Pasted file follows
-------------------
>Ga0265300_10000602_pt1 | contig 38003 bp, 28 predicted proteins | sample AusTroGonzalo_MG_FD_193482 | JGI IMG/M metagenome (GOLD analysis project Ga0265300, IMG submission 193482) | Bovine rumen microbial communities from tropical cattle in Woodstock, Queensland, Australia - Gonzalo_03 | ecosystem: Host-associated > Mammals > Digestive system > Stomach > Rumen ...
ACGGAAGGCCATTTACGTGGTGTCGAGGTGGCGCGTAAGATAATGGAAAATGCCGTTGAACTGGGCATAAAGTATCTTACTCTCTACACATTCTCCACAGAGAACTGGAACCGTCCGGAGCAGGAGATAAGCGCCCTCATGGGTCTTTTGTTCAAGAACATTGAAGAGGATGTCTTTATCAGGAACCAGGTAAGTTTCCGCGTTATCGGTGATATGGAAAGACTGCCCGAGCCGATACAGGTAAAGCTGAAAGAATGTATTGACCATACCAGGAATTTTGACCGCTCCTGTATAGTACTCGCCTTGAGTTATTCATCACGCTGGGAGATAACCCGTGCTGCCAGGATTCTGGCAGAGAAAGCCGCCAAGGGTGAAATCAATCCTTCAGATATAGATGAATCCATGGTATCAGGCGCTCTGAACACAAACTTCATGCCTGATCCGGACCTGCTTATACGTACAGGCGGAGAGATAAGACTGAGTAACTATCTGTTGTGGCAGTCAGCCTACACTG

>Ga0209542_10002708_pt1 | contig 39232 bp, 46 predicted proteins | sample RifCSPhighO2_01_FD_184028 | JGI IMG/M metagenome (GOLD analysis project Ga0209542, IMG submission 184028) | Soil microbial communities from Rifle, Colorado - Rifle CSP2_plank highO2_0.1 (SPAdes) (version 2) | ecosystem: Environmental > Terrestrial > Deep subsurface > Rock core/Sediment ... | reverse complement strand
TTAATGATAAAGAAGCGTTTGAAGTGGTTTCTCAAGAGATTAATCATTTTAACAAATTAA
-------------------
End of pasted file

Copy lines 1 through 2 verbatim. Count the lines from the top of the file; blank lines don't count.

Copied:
>Ga0265300_10000602_pt1 | contig 38003 bp, 28 predicted proteins | sample AusTroGonzalo_MG_FD_193482 | JGI IMG/M metagenome (GOLD analysis project Ga0265300, IMG submission 193482) | Bovine rumen microbial communities from tropical cattle in Woodstock, Queensland, Australia - Gonzalo_03 | ecosystem: Host-associated > Mammals > Digestive system > Stomach > Rumen ...
ACGGAAGGCCATTTACGTGGTGTCGAGGTGGCGCGTAAGATAATGGAAAATGCCGTTGAACTGGGCATAAAGTATCTTACTCTCTACACATTCTCCACAGAGAACTGGAACCGTCCGGAGCAGGAGATAAGCGCCCTCATGGGTCTTTTGTTCAAGAACATTGAAGAGGATGTCTTTATCAGGAACCAGGTAAGTTTCCGCGTTATCGGTGATATGGAAAGACTGCCCGAGCCGATACAGGTAAAGCTGAAAGAATGTATTGACCATACCAGGAATTTTGACCGCTCCTGTATAGTACTCGCCTTGAGTTATTCATCACGCTGGGAGATAACCCGTGCTGCCAGGATTCTGGCAGAGAAAGCCGCCAAGGGTGAAATCAATCCTTCAGATATAGATGAATCCATGGTATCAGGCGCTCTGAACACAAACTTCATGCCTGATCCGGACCTGCTTATACGTACAGGCGGAGAGATAAGACTGAGTAACTATCTGTTGTGGCAGTCAGCCTACACTG